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LEAVING ENGLAND. DR. FRANKLIN, in a letter, dated Portsmouth, August, 1762, thas expresses himself to Lord Kaimes, which shews how much that celebrated American was attached to the Mother Country.

" I AM now waiting here only for a wind to waft me to America, but cannot leave this happy island, and my friends in it, without ex. treme regret, though I am going to a country and people I love. I am going from the Old World to the New! And, I fancy, I feel like those who are leaving this world for the next-. grief at the parting.-- fear of the passage -- hope of the future ; these different passions all affect their minds at once, and these have tendered me down exceedingly. It is usual for the dying to beg forgiveness of their surviving friends, if they have ever offended them. Can you, my Lord, forgive my long silence and my not acknowledging, till now, the favor you did me in sending me your excellent hook, (Elements of Criticism)? Can you make some allowance for a fault in others which you have never experienced in yourself; for the bad habit of postponing from day to day, what one every day resolves to do to-morrow ; a habit that grows upon us with years, and whose only excuse is that we know not how to mend it. If you are disposed to favor me, you will also consider how much one's mind is taken up and distracted by the many little affairs one has to settle before the undertaking such a voyage, after so long a residence in this country."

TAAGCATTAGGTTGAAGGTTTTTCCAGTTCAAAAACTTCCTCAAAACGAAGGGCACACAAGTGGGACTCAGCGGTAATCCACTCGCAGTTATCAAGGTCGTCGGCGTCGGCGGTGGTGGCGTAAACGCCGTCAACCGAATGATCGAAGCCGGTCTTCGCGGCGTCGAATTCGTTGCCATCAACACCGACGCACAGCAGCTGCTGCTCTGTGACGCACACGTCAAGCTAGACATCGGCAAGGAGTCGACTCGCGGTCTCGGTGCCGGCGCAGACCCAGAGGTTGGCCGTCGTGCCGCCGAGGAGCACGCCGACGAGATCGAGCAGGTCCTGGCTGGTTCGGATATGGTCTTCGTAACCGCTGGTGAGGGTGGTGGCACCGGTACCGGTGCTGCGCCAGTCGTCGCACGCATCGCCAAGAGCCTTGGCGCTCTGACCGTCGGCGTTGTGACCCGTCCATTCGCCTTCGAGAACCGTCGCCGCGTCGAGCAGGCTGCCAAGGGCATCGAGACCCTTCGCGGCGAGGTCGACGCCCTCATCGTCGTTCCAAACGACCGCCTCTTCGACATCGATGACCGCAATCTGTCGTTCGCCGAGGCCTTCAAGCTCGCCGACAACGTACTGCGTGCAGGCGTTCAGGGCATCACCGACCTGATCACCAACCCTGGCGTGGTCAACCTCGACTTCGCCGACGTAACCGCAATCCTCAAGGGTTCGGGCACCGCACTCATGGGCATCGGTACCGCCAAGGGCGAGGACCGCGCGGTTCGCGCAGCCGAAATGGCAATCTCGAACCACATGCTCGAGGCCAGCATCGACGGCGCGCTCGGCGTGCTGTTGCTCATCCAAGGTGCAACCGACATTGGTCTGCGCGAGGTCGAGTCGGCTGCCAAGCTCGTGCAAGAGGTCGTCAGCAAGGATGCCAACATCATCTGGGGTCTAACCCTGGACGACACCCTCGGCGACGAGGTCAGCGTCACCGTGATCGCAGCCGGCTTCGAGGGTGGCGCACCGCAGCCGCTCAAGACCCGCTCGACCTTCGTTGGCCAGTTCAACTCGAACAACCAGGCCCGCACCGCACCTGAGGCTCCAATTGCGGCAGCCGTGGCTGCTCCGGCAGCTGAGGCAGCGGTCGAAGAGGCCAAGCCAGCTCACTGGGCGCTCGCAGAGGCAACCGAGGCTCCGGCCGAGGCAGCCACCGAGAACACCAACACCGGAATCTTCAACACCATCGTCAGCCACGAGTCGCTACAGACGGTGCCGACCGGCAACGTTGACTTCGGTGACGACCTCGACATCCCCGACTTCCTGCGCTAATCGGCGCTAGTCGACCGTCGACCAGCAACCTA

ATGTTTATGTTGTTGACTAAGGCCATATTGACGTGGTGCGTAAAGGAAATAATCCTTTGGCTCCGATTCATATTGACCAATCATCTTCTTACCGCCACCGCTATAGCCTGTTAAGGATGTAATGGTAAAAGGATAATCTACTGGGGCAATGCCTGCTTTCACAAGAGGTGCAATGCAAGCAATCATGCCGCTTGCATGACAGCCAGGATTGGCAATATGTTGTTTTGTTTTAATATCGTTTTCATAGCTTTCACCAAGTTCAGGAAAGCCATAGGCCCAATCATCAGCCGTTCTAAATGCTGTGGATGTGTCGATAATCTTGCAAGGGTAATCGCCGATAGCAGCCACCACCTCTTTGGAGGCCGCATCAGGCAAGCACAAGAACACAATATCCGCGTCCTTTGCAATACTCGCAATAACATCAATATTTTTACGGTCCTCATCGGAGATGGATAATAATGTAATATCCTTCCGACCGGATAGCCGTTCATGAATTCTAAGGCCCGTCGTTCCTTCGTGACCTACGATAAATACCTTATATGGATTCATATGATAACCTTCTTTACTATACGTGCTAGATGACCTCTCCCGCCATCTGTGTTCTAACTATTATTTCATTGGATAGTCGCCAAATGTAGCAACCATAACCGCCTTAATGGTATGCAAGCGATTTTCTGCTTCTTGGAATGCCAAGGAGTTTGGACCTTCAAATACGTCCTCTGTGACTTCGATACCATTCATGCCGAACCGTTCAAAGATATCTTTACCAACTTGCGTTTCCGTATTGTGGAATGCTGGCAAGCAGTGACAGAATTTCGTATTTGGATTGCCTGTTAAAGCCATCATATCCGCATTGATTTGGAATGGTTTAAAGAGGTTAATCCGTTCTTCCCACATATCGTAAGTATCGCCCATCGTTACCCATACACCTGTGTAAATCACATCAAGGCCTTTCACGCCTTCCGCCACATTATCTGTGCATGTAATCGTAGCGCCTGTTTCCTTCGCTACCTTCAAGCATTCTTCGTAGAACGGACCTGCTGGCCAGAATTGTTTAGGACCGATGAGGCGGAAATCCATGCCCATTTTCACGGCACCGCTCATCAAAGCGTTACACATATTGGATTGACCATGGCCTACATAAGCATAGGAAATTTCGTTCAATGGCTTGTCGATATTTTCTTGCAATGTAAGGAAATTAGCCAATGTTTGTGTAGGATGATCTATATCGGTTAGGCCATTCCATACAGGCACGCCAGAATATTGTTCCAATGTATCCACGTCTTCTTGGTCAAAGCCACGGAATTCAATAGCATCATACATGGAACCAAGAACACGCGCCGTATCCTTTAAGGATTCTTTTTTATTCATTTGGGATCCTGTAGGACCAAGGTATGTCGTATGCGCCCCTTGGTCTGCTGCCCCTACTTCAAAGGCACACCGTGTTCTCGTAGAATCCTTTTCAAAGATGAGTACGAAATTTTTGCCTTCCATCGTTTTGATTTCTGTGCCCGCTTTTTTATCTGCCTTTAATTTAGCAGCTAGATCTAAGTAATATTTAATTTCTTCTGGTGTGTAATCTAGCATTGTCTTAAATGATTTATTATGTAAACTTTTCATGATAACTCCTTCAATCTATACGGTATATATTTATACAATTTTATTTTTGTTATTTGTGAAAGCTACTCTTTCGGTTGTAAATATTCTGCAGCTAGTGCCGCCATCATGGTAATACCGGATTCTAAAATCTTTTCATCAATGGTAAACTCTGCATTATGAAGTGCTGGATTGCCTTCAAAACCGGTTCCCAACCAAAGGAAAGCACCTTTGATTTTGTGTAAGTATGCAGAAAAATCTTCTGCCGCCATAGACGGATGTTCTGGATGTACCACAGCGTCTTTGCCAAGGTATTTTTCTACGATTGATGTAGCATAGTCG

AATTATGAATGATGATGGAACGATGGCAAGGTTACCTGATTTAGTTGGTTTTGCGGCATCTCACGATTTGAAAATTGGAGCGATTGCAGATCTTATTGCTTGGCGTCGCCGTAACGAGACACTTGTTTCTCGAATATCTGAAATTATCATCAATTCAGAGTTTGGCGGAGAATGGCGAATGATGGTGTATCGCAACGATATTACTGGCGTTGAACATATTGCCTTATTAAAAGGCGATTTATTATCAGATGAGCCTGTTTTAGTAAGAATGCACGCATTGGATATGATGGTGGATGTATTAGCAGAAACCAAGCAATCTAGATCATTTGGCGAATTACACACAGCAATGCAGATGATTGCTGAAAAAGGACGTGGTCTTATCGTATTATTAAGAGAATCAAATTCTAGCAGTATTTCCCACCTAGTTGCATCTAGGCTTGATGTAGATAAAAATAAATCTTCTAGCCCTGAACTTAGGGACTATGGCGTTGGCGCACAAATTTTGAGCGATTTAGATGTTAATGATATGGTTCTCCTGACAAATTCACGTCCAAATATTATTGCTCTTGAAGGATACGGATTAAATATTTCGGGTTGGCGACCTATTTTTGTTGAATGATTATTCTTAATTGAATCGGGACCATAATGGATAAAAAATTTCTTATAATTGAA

Dr. Franklin.

TO THE SEA, WHICH, whether we regard its smooth and glassy surface, or stand amazed at its rough and turbulent waves, suggests a thousand in. teresting ideas to the contemplative mind.

“HAIL! thou inexhastible source of wonder and contemplation !---Hail thou multitudinous ocean ! whose waves chase one another down like the generations of men, and, after a mo. mentary space, are immerged for ever in oblivion ..-Thy fluctuating waters wash the va. ried shores of the world, and while they disjoin nations, whom a nearer connection would involve in eternal war, they circulate their labours, and give health and plenty to man. kind.

How glorious, how awful, are the scenes thou displayest |---Whether we view thee when every wind is hushed,---when the morning sun silvers the level line of the horizon.. or when its evening track is marked with flaming gold, and thy unrippled bosom reflects the radiance of the overarching Heavens !...Or whether we behold thee in thy terrors ! when the black tempest sweeps the swelling billows, and the boiling surge mixes with the clouds---when death rides the storm---and humanity drops a fruitless tear for the toiling mariner, whose heart is sinking with dismay!

And yet mighty deep ! 'tis thy surface alone we view---Who can penetrate the secrets of thy wide domain ?... What eye can visit thy immense rocks and caverns, that teem with life and vegetation - or search out the myriads of ob